Borderline.

It's a label that sticks. An image that comes with a whole package of prejudices and assumptions – Winona Ryder in a white gown, wandering the bleak corridors of an upstate asylum, a young girl crying alone on a bed. An unstable young woman[1] with wild and unpredictable emotions, a person who is hard to get close to, someone who is reckless and often self-destructive, a person who can’t handle the ordinary pressures of life and relationships.

From within the mental health system, the view can be worse – people with BPD are seen as “using up” valuable clinical resources. Deliberately getting themselves into hospital and taking up beds which might otherwise go to those who have a “genuine” biological illness such as bipolar or psychosis. They are often seen as manipulators, seeking attention through self-harm and suicidality. Personality disorders like BPD are the black sheep of the mental health system, always acting out, not fitting in, and intransigently resisting pharmacological help.

Some people find the label liberating – finally understanding what is wrong with them and that it isn’t their fault – many, many others feel worn down by a system which often chooses judgement over real empathy, because that is much quicker and easier in a stressed and under-resourced mental health system which is focussed on through-put and risk management at the expense of human contact.

The reality for most people with BPD is that life is difficult, painful and lonely. Just to survive, day after day is exhausting. Fear can accompany every social interaction – will this person like me? Will they affirm my shaky sense of self or will they reject me? Anticipating even the slightest hint of rejection brings people with this diagnosis into contact with the intense trauma that sits just under the surface. Abandonment is the endgame, and rather than experience the pain of being abandoned, they will do things that can make others less inclined to help them, often bringing about the very thing they fear the most. Each person they meet has the potential to destroy them.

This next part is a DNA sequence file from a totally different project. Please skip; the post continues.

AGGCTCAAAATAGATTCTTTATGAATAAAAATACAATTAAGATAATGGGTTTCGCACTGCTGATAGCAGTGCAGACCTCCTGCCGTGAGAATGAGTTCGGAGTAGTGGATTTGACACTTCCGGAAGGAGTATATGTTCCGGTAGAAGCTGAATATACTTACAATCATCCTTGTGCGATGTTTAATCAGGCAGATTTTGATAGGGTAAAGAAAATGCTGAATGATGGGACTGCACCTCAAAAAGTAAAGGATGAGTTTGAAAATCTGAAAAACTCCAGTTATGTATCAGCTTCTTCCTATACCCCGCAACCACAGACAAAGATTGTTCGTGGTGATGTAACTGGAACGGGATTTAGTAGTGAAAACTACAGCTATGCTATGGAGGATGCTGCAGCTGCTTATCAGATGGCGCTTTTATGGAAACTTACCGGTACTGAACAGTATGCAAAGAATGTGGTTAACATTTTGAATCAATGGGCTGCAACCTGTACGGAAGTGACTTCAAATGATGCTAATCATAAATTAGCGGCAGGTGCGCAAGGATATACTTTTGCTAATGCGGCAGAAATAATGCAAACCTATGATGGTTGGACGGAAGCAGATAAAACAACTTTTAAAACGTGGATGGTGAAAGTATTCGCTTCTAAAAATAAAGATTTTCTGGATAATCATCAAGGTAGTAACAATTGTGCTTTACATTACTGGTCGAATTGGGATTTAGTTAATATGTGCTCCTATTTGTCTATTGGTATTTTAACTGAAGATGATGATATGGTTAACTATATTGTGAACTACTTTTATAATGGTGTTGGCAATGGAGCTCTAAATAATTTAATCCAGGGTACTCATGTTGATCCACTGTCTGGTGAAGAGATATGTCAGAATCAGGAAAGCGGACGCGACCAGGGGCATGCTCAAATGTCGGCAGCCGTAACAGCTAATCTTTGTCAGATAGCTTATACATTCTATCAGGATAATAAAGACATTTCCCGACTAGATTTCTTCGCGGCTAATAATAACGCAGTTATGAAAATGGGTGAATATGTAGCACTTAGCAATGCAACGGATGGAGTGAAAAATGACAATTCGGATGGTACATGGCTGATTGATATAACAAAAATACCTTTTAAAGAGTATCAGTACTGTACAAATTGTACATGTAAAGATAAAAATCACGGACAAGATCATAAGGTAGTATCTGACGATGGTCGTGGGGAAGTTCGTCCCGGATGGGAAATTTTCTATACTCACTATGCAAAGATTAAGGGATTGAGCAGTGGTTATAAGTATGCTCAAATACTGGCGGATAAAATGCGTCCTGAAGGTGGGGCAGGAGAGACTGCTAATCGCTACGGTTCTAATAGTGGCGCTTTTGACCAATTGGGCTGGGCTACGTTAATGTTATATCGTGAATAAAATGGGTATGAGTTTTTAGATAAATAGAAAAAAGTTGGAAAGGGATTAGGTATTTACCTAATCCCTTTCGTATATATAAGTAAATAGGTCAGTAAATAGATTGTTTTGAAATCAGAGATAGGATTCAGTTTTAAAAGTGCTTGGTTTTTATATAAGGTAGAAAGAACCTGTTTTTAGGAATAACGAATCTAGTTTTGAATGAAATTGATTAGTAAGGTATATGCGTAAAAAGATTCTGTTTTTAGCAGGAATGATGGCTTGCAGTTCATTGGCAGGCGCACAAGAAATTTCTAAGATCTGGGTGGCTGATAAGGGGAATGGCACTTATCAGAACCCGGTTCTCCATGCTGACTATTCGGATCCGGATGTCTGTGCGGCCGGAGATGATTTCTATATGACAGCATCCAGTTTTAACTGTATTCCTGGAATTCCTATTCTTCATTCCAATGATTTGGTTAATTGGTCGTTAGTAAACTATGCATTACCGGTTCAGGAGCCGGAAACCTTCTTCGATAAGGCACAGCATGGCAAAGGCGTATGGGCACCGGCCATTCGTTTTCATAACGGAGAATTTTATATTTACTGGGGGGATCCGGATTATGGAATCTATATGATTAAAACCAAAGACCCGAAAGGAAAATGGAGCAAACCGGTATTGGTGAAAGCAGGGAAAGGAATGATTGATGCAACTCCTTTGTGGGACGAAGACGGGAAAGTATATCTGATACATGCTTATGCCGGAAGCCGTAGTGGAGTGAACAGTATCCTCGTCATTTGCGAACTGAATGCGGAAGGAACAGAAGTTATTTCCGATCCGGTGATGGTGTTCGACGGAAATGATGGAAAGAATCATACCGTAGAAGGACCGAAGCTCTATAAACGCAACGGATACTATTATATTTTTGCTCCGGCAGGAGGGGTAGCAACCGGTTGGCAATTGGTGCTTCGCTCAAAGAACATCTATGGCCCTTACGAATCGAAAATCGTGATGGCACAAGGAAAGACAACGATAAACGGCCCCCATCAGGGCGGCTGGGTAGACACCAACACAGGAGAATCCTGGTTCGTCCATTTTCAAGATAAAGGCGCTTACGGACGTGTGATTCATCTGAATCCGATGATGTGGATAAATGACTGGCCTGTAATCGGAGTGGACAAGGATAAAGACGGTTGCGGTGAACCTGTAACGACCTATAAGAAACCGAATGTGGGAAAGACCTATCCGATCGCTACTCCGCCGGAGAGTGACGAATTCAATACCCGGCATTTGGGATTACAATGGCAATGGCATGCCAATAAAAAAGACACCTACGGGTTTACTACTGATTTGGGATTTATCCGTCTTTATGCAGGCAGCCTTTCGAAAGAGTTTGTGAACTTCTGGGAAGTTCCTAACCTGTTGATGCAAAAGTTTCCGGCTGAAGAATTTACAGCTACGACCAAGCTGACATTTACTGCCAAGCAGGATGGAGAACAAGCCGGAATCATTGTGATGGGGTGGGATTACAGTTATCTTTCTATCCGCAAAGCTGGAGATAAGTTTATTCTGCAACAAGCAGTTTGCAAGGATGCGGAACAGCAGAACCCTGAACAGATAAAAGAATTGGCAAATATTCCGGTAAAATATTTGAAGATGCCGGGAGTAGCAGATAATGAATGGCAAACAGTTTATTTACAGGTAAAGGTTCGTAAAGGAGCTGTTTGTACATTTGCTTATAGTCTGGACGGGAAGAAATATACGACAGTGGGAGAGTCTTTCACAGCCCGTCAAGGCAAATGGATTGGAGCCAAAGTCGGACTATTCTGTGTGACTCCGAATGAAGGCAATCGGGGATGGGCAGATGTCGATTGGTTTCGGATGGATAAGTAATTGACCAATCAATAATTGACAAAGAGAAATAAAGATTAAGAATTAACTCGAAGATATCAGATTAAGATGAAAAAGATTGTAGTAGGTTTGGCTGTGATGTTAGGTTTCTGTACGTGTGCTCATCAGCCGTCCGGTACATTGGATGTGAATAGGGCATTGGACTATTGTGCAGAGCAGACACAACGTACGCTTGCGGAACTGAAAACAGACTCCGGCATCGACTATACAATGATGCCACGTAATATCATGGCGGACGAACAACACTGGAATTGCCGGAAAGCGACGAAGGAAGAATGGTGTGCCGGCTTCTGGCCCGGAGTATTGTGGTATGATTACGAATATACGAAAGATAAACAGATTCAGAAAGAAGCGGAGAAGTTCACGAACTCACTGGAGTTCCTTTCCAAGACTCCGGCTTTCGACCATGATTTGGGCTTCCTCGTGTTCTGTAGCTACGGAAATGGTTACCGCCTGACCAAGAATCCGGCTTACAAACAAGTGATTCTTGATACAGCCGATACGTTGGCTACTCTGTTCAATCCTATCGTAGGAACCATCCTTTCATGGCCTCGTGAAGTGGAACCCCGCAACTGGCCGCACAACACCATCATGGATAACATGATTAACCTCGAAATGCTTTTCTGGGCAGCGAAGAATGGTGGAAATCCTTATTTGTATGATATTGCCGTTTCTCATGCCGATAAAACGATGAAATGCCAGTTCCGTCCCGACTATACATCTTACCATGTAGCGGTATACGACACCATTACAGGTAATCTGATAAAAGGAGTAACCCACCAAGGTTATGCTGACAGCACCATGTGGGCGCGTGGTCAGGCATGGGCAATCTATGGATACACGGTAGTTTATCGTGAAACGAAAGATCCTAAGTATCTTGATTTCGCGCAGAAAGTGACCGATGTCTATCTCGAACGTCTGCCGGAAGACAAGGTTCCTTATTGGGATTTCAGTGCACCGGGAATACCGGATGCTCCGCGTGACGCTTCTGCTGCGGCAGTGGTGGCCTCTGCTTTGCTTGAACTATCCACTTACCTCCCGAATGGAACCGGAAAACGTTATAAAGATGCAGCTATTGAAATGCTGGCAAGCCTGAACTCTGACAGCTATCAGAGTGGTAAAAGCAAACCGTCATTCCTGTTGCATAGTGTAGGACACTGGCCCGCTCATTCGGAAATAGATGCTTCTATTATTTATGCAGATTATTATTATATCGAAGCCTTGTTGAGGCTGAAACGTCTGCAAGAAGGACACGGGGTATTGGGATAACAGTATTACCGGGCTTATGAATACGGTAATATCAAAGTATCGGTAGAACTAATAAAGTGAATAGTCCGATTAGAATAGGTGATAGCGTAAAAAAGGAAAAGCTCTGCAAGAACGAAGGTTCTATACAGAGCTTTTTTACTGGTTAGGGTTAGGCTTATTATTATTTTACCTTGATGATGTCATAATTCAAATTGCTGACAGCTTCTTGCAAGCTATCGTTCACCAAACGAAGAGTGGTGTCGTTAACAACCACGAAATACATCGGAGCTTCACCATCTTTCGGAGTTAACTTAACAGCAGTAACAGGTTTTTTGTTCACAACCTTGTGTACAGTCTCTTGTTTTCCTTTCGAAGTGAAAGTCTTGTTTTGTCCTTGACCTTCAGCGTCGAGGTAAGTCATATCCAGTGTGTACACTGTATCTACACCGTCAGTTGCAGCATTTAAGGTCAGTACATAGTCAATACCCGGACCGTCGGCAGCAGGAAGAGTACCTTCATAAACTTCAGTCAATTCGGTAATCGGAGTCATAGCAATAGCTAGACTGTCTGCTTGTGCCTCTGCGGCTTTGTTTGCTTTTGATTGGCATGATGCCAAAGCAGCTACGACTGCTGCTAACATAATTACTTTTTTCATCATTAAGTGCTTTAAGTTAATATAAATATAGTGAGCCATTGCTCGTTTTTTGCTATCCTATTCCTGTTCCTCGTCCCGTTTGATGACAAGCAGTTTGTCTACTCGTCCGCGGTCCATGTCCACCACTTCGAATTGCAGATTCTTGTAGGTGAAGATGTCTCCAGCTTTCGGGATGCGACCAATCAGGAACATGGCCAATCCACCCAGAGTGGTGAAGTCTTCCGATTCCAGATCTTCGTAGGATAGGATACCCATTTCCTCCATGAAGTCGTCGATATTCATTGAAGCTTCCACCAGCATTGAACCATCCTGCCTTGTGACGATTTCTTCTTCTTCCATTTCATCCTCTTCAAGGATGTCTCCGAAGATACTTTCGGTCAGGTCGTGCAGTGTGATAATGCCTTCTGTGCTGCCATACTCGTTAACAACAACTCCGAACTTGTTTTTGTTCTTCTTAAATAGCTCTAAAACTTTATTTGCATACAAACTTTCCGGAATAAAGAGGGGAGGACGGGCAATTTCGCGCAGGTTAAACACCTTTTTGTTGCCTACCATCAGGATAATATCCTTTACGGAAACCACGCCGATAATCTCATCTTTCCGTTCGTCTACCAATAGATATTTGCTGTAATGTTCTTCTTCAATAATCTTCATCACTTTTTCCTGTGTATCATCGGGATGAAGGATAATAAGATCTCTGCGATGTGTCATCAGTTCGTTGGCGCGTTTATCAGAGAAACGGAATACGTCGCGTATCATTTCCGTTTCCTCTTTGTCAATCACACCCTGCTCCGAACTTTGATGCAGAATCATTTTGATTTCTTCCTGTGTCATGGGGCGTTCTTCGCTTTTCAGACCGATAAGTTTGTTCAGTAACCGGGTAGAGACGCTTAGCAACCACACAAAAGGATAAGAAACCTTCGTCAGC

Everyday life for someone with BPD is like living on the verge of a waterfall – at the mercy of tides and the elements – the next contact could send them over the edge.

People with BPD do not have the words to describe these overwhelming mental states – they just ARE, and it feels like they are in it, now and forever, swallowed up by emotions that can’t be controlled or understood. No wonder they often want to end their suffering through suicide, or try to manage their emotions through cutting. It’s an exhausting, painful struggle just to stay alive.

But there is hope. New treatments have made BPD recovery not just possible, but likely. If we can get people to stay with treatment, to stay in relationship to a good therapist and learn the skills needed to live and relate to others day to day, then we can do the long-term work needed to co-create recovery. Its not an easy journey for either therapist or patient, but it is one well worth taking.

 

Amanda Robins (M.S.W, Ph.D, MAASW)

BPD GUIDE Melbourne

For my free BPD Guide, please fill out this form

Name *
Name

 

http://www.bpdawareness.com.au/

 

According to Sathya Rao, ‎Executive Clinical Director at Spectrum, (Personality Disorder Service for Victoria) over 24 000 Australians have BPD.

“BPD is a treatable condition and has a good long-term prognosis with good rates of recovery. Awareness, education, compassion and access to evidence-based treatment and services when they are needed, are critical to ensuring that people living with BPD and their families have the tools and support they need to achieve recovery.”

CEO of Mental Health Australia, Frank Quinlan, 2016

 

We need to invest in education for all of us and in providing services to the many people with BPD (and their families) who need our help.

 

[1] Although “BPD impacts both men and women, women are much more likely to be diagnosed with BPD in clinical settings” Sathya Rao, 2016

giphy.gif